6. Duck prosciutto – that’s incredible! It looks amazing and I love the combination of flavors that you used. We make prosciutto all the time, but I’ve never made a duck one…it’s never too late to try. Thank you!

  7. Your Duck prosciutto looks so delicious! What a great event and such great benefits from it:) The photo of your cat is so adorable. Wow it only took 8 days to cure? I would think it would be longer. Will be looking forward to your other recipes from the event.

  8. Excellent Challenge and excellent results. My husband’s family does all things meat – even their own smoke house – but not duck. I love duck. I don’t eat meat (digestion issues) but love it. This looks incredible. Standing ovation to you both!

  9. Wow…just wow. I thought that 2011 would be the year of meat for me, too. This book was one of the biggest items on my wish list and yes, I got it. 🙂 Now I just need to get started on making something out of it. Guanciale was on top of the list but I’m having so much difficulty finding a pork jowl. I might have a go at this instead. This looks marvelous!

  10. How daring and delicious! I love cured meats, but have not had the courage to try the process myself. You make it look easy.

  11. BEAUTIFUL pics! Love it, I’m totally inspired to join the challenge. Living in Tuscany, charcuterie is coming out of our ears here, I don’t think my hubby could live without it so we’re just learning recently to make our own. Thanks for sharing this; definitely one to try.

  12. Fabulous!!! The pictures truly made my mouth water!! I would love to try this but I don’t really have anywhere to cure the duck – it is just too warm here in So. Cal (high today was 80 degrees – yikes!!)

    So, I guess I’ll just have to enjoy it vicariously.. looking forward to the next production!!

  13. Well done Mardi & Neil with the duck prosciutto, gorgeous colour to it & I can imagine the ideas would be limitless to use it up.
    I’m keen to pick up Ruhlmans book, I keep spotting amazing meat curing ideas & all roads lead back to Ruhlman. Thanks for sharing & will be following along the Meat trail with you. Good luck with it girlfriend 🙂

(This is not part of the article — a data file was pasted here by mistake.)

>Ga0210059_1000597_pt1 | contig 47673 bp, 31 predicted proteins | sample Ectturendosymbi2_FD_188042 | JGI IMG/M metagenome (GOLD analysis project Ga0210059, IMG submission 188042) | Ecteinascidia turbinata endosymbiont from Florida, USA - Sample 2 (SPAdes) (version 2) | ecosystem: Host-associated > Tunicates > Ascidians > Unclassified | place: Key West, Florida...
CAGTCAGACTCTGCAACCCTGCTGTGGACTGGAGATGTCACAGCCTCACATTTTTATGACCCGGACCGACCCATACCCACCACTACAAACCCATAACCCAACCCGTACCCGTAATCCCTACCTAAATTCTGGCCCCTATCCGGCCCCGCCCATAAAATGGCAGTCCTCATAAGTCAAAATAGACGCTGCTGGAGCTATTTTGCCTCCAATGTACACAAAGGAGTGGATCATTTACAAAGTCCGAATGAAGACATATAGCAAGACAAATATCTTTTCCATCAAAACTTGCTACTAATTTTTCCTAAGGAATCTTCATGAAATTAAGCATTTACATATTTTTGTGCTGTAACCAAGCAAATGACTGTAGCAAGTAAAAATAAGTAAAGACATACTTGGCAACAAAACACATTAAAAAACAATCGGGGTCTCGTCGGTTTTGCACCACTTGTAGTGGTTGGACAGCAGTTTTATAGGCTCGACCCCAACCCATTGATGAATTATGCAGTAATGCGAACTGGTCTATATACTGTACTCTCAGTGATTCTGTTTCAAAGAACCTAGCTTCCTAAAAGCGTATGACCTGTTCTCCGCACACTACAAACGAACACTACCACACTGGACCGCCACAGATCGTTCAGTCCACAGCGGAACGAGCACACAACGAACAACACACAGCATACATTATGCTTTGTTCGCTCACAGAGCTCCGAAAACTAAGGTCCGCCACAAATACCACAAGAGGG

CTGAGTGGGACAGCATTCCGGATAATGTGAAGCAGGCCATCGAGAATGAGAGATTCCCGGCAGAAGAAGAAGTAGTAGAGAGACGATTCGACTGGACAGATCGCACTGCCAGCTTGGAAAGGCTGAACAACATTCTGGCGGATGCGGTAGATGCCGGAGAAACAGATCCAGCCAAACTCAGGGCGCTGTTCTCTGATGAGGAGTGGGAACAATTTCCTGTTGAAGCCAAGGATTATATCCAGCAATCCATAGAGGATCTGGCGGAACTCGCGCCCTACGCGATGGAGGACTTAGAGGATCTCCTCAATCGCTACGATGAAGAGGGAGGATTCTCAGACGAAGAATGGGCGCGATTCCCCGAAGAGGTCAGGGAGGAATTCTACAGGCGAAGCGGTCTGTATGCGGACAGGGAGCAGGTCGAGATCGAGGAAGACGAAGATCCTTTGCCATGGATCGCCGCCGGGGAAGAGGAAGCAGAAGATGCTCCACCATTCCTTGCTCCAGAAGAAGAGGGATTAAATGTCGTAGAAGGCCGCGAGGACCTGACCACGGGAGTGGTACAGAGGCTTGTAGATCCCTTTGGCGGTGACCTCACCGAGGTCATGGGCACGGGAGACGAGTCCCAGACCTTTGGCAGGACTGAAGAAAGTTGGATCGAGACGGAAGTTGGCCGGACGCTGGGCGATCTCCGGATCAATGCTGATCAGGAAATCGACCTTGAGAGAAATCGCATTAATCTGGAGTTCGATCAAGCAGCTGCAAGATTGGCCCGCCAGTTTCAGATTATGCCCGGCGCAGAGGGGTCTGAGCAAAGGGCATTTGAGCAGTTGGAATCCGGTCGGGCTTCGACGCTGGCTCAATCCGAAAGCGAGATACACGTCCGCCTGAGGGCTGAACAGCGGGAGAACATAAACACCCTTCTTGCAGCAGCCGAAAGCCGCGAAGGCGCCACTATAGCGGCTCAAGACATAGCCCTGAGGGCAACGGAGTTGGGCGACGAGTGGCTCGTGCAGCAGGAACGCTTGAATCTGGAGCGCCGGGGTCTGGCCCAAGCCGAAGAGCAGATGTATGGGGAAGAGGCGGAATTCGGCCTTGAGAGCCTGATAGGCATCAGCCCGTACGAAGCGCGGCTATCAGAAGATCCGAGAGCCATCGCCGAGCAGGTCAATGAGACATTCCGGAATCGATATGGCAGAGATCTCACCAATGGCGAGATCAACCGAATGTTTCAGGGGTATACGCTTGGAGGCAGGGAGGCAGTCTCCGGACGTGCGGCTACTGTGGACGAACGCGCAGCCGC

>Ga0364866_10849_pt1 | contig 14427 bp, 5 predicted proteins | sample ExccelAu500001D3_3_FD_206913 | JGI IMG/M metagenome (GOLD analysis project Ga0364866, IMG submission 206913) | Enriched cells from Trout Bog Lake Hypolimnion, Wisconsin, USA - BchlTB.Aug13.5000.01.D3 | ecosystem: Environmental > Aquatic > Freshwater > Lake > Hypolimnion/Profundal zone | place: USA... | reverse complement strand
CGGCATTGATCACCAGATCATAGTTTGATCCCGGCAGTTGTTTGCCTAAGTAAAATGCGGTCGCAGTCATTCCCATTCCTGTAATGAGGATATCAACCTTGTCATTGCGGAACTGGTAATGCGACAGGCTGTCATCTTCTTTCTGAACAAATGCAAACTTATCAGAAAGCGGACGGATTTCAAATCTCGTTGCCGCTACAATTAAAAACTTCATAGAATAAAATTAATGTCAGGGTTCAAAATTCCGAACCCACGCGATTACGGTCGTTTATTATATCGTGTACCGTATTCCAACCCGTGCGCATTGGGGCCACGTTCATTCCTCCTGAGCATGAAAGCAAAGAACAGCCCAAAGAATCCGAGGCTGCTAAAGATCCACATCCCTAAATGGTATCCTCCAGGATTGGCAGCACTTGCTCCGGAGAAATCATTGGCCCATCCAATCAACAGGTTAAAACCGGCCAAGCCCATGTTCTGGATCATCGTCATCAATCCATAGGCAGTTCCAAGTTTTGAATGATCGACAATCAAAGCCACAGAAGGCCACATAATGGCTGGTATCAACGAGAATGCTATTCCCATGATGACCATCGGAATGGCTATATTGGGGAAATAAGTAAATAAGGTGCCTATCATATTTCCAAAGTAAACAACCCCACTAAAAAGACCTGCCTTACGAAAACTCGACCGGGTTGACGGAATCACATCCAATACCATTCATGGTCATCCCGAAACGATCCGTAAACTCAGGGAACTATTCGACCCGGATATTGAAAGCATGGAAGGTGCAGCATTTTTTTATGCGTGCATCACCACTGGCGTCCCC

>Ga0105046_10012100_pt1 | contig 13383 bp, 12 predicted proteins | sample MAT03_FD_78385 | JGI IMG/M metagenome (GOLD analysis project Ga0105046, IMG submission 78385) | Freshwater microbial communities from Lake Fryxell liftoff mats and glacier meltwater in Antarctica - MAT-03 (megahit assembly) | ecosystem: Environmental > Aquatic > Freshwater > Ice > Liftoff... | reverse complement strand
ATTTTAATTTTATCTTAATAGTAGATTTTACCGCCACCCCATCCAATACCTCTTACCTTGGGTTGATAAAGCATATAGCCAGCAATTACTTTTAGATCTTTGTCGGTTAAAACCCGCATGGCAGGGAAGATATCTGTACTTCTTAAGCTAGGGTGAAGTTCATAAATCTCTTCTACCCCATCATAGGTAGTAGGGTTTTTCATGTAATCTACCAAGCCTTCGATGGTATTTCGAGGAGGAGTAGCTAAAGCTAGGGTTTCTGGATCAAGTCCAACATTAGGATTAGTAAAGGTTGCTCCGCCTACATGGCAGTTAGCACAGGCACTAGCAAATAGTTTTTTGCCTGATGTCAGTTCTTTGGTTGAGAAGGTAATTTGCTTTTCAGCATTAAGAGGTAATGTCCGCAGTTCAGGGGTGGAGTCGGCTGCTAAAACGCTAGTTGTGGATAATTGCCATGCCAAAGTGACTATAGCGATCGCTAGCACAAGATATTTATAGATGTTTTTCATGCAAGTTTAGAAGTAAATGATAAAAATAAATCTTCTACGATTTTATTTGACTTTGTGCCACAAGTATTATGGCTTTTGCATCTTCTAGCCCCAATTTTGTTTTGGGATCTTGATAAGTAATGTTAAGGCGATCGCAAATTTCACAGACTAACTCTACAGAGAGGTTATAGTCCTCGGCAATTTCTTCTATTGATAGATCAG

14. Oh dear…I kind of wish I hadn’t seen this post. Don’t get me wrong…your duck prosciutto looks absolutely amazing…but now I think I have to participate in Charcutepalooza too! I’ll go buy the book tomorrow and see if I’m really up for this type of challenge. Thanks for the inspiration!!

  15. That is one incredible looking piece of duck prosciutto Mardi. Great stuff. Congrats on yet accomplishing another challenge!

    I adore duck prosciutto…there’s something so incredibly satisfying about the silkiness of cured meat and fat. Mmmm….

  16. You can get duck prosciutto in the supermarkets in France. I know that’s not the point, but it’s so good and not expensive. By the way, I’ve never had confit de canard that had any strong taste at all. It’s very mild, almost bland, if sometimes salty.

    • Hi Ken and thanks for commenting.

      I , too lived in France for many years and they range of charcuterie available is just mind-blowing compared to here. I envy you! But you are right, the point of Charcutepalooza is not that it’s cheap to buy in some places, it’s learning to make these things from scratch, and honestly, even if this was easily available here, I still think I would make it myself next time too. So easy, so tasty.

      Re: the confit, since duck is something I never eat, it’s possible that the “strong’ I was experiencing was simply “different”. Neil, who eats everything, said it was not strong at all, so I guess it might just be me.

  17. Fabulous looking Duck Prosciutto! I had this once on a photoshoot homemade by Ming Tsai himself. Check it out here.

  18. Pingback: Charcuterie: How-to make it at home | Yummly
  19. Pingback: Making Duck Confit « melissaiscooking
  20. I am working on some duck prosciutto and am having some issues. Can I email you to discuss and get your opinion instead of posting it here?